I hope you all enjoyed my favorite 13 Albums of 2013, it was a fun list to put together and allowed me to reflect on the year!
Compiling my favorite 2013 movies was more challenging: I don't have the time or money to see every movie in theaters, plus many never make it to theaters near me or they get released on DVD after the year is over. It's also tricky when certain 2013 movies that might have been contenders won't receive their wide theatrical release until January 2014 (example: Inside Llewyn Davis). I decided to include any film I saw in 2013: some in theaters, but most Jordan and I rented or borrowed from the library. The movies are listed in alphabetical order.
Let's jump right in, shall we?
American Hustle | David O'Russell, 2013 Irving Rosenfeld (Christian Bale), a part-time business owner, full-time con-artist, falls in love with the damaged yet strong stunner, Sydney Prosser (Amy Adams). They quickly become lovers as well as business partners. To help entice customers, Sydney takes on the persona of Lady Edith Greensley, a women with British bank connections. They do quite well for themselves, but eventually an undercover FBI agent, Richie DiMaso (Bradley Cooper) catches them in the act. Richie is trying to prove that he can take down the big guys, and by big guys he means politicians. Instead of keeping the two con-artists in prison, he envelopes them in a scheme to take down several politicians in New Jersey.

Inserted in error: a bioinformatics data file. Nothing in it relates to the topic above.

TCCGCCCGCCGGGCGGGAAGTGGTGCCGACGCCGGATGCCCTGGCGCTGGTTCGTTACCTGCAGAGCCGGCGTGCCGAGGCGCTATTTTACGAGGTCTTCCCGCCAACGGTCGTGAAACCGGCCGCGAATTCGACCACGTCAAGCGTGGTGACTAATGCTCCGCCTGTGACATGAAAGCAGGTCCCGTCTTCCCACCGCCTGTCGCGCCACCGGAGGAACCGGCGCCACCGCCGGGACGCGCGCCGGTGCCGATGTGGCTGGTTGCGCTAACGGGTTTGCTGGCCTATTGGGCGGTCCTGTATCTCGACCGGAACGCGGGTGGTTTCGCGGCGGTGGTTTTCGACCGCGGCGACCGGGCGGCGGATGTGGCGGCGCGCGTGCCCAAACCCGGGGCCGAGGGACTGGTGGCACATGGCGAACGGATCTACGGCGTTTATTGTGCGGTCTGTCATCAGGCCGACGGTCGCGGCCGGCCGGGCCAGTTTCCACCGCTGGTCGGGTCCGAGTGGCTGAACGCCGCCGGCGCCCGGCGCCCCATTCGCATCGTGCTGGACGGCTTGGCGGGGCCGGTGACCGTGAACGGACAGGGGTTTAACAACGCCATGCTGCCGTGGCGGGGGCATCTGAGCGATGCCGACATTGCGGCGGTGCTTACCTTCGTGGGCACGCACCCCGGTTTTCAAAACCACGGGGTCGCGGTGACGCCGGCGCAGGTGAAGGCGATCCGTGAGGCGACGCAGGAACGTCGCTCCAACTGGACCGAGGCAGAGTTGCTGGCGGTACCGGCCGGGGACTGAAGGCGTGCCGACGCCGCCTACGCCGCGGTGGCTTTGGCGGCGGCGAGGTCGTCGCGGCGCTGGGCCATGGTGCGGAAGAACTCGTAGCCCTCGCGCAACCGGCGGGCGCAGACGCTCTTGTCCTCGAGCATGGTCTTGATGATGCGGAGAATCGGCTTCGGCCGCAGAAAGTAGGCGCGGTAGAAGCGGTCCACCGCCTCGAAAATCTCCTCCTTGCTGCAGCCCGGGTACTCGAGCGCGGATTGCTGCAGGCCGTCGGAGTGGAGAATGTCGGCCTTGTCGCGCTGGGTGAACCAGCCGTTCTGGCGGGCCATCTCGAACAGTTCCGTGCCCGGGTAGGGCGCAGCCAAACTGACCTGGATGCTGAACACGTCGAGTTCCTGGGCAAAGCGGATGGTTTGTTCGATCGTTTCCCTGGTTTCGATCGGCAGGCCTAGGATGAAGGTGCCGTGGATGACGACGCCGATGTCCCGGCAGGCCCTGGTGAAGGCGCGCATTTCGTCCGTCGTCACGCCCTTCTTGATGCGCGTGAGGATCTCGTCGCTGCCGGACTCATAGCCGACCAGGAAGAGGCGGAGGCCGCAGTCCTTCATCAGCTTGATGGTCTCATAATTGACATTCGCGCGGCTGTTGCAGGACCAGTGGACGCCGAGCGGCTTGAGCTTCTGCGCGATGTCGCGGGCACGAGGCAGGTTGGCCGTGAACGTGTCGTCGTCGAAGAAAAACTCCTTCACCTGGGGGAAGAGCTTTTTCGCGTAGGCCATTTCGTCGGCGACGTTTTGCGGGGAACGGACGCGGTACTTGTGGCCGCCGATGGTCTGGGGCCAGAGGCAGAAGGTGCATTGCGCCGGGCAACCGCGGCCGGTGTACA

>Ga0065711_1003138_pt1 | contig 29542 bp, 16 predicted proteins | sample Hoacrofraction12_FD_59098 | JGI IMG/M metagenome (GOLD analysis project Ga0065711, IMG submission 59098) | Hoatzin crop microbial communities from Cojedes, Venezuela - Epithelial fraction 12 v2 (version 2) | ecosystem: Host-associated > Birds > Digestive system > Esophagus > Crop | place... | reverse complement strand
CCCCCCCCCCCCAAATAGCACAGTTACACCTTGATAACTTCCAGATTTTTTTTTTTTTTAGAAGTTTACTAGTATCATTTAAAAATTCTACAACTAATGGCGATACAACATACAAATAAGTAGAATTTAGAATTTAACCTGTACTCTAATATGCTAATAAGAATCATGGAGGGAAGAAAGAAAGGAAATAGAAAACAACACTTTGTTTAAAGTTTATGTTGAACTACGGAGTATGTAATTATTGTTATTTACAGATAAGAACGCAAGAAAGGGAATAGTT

While the premise of this movie mirrors a crime drama, David O'Russell is more interested in the quad-love-angle between Irving, Sydney, Richie, and Irving's wife, Rosalyn (Jennifer Lawrence). Many twists and shenanigans ensue and I couldn't stop laughing. I had a lot of fun with this movie. The costumes were also incredible; celebrating the disco era in all its gold lamé glory.
Before Midnight | Richard Linklater, 2013 "You remember that guy who loved you and you had that great romance with? It's me."
We first met Jesse (Ethan Hawke) and Céline (Julie Delpy) almost 20 years ago after they meet on a train and spend one evening together in Vienna. They promised to reconnect in six months, but circumstances prohibit that agreed upon meeting and sadly numbers weren't exchanged (in 1994, who had a cellphone?). Before Sunset takes place nearly ten years later, Jesse has written a novel inspired by their shared night and is on a book tour in Paris where Celine is living. She attends the signing and they decide to spend the few hours before Jesse's flight catching up. The connection they had resurfaces, but life is more complicated now.
That is roughly the plot of the first two films in the Before Trilogy. My older brother, Jon, introduced me to these main characters in high school (and my love affair with french women). I'm not going to give the plot away because if you haven't seen the first two films, it will be more enjoyable to watch free of knowledge. This third installment beautifully captures the reality of long-term relationships; the lovely, the complicated, but oh-so-worth-it moments.